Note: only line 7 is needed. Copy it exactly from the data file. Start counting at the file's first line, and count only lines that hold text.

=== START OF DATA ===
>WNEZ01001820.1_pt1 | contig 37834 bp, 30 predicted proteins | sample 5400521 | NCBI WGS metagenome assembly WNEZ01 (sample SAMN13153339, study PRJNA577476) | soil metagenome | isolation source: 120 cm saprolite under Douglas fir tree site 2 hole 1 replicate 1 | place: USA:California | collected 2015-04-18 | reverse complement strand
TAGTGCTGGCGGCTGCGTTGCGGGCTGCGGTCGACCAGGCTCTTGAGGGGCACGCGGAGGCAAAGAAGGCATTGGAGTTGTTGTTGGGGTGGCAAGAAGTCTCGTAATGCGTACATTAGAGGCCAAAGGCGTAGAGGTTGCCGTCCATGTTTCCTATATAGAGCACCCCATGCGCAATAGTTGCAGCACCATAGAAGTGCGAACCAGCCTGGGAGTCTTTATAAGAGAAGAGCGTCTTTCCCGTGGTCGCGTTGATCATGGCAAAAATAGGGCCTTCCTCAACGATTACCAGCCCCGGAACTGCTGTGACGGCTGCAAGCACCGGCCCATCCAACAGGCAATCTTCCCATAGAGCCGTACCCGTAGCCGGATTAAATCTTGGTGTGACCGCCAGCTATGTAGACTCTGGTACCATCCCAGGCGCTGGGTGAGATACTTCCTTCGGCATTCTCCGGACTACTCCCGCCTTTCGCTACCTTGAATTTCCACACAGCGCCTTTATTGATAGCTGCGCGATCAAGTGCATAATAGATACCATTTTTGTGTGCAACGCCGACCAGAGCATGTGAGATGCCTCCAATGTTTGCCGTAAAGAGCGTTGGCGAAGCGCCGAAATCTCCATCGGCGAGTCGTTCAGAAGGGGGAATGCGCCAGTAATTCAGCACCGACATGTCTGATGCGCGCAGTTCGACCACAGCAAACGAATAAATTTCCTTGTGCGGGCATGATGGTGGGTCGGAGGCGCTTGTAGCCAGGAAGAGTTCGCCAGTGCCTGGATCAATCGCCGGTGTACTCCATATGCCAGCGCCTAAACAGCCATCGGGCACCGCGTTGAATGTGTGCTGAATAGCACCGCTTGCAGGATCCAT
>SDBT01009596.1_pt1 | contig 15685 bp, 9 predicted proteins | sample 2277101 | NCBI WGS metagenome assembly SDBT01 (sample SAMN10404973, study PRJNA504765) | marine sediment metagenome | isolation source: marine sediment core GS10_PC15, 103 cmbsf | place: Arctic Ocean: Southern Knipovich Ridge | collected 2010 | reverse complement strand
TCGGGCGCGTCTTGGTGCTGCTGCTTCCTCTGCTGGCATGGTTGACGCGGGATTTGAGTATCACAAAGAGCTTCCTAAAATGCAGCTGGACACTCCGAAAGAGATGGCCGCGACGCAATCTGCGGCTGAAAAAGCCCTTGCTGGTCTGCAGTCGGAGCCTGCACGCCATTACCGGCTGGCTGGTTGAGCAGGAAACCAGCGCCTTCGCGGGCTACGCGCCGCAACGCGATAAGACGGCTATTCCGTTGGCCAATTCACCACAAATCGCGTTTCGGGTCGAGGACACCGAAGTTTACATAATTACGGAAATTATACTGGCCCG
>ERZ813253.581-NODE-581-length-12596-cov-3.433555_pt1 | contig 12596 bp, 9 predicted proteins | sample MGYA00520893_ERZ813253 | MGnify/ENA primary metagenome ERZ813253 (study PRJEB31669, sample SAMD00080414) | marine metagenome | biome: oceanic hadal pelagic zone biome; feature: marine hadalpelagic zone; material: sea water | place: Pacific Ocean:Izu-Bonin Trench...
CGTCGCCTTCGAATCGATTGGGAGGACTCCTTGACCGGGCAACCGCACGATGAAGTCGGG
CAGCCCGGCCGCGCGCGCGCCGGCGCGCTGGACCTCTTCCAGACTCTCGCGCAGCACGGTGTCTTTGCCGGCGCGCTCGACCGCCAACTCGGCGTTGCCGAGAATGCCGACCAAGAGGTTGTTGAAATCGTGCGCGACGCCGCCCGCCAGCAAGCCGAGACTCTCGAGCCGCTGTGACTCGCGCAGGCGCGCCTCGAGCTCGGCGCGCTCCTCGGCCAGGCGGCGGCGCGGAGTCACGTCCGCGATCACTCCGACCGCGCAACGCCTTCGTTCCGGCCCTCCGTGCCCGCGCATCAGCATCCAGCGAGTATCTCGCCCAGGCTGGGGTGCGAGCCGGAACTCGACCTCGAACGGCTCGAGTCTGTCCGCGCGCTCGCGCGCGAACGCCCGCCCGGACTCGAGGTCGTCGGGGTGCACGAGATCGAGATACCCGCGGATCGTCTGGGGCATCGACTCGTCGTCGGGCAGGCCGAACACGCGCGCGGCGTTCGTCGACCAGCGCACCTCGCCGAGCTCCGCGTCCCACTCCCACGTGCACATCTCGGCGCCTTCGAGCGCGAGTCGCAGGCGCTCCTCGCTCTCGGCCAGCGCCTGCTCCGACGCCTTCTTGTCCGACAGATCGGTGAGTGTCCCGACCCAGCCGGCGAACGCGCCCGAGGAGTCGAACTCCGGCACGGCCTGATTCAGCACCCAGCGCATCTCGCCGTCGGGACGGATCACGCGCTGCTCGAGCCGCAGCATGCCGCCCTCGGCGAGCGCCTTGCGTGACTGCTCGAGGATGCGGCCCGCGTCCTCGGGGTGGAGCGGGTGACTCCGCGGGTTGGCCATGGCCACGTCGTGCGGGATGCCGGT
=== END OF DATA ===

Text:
CAGCCCGGCCGCGCGCGCGCCGGCGCGCTGGACCTCTTCCAGACTCTCGCGCAGCACGGTGTCTTTGCCGGCGCGCTCGACCGCCAACTCGGCGTTGCCGAGAATGCCGACCAAGAGGTTGTTGAAATCGTGCGCGACGCCGCCCGCCAGCAAGCCGAGACTCTCGAGCCGCTGTGACTCGCGCAGGCGCGCCTCGAGCTCGGCGCGCTCCTCGGCCAGGCGGCGGCGCGGAGTCACGTCCGCGATCACTCCGACCGCGCAACGCCTTCGTTCCGGCCCTCCGTGCCCGCGCATCAGCATCCAGCGAGTATCTCGCCCAGGCTGGGGTGCGAGCCGGAACTCGACCTCGAACGGCTCGAGTCTGTCCGCGCGCTCGCGCGCGAACGCCCGCCCGGACTCGAGGTCGTCGGGGTGCACGAGATCGAGATACCCGCGGATCGTCTGGGGCATCGACTCGTCGTCGGGCAGGCCGAACACGCGCGCGGCGTTCGTCGACCAGCGCACCTCGCCGAGCTCCGCGTCCCACTCCCACGTGCACATCTCGGCGCCTTCGAGCGCGAGTCGCAGGCGCTCCTCGCTCTCGGCCAGCGCCTGCTCCGACGCCTTCTTGTCCGACAGATCGGTGAGTGTCCCGACCCAGCCGGCGAACGCGCCCGAGGAGTCGAACTCCGGCACGGCCTGATTCAGCACCCAGCGCATCTCGCCGTCGGGACGGATCACGCGCTGCTCGAGCCGCAGCATGCCGCCCTCGGCGAGCGCCTTGCGTGACTGCTCGAGGATGCGGCCCGCGTCCTCGGGGTGGAGCGGGTGACTCCGCGGGTTGGCCATGGCCACGTCGTGCGGGATGCCGGT